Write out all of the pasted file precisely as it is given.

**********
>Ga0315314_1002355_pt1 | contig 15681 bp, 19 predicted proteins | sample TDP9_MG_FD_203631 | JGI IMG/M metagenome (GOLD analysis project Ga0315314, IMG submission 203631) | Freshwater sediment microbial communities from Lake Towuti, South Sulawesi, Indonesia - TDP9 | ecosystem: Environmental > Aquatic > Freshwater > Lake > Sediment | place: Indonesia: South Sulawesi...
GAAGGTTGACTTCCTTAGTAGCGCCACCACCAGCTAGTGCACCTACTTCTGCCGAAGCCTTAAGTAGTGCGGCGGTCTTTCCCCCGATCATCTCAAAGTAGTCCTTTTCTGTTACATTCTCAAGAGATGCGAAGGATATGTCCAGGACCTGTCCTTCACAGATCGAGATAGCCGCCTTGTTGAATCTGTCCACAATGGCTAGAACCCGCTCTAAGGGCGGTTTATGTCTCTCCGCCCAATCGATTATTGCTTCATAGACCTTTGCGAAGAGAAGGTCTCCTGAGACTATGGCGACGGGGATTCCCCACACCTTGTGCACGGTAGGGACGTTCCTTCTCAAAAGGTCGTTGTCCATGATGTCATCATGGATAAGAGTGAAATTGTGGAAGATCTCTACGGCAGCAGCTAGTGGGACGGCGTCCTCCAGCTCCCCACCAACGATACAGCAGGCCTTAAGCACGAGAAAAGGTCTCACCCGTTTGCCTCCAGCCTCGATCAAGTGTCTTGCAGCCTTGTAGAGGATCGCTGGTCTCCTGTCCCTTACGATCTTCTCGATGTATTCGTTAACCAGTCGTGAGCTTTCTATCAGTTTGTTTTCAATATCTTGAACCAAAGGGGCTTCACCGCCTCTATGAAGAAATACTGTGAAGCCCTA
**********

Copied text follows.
>Ga0315314_1002355_pt1 | contig 15681 bp, 19 predicted proteins | sample TDP9_MG_FD_203631 | JGI IMG/M metagenome (GOLD analysis project Ga0315314, IMG submission 203631) | Freshwater sediment microbial communities from Lake Towuti, South Sulawesi, Indonesia - TDP9 | ecosystem: Environmental > Aquatic > Freshwater > Lake > Sediment | place: Indonesia: South Sulawesi...
GAAGGTTGACTTCCTTAGTAGCGCCACCACCAGCTAGTGCACCTACTTCTGCCGAAGCCTTAAGTAGTGCGGCGGTCTTTCCCCCGATCATCTCAAAGTAGTCCTTTTCTGTTACATTCTCAAGAGATGCGAAGGATATGTCCAGGACCTGTCCTTCACAGATCGAGATAGCCGCCTTGTTGAATCTGTCCACAATGGCTAGAACCCGCTCTAAGGGCGGTTTATGTCTCTCCGCCCAATCGATTATTGCTTCATAGACCTTTGCGAAGAGAAGGTCTCCTGAGACTATGGCGACGGGGATTCCCCACACCTTGTGCACGGTAGGGACGTTCCTTCTCAAAAGGTCGTTGTCCATGATGTCATCATGGATAAGAGTGAAATTGTGGAAGATCTCTACGGCAGCAGCTAGTGGGACGGCGTCCTCCAGCTCCCCACCAACGATACAGCAGGCCTTAAGCACGAGAAAAGGTCTCACCCGTTTGCCTCCAGCCTCGATCAAGTGTCTTGCAGCCTTGTAGAGGATCGCTGGTCTCCTGTCCCTTACGATCTTCTCGATGTATTCGTTAACCAGTCGTGAGCTTTCTATCAGTTTGTTTTCAATATCTTGAACCAAAGGGGCTTCACCGCCTCTATGAAGAAATACTGTGAAGCCCTA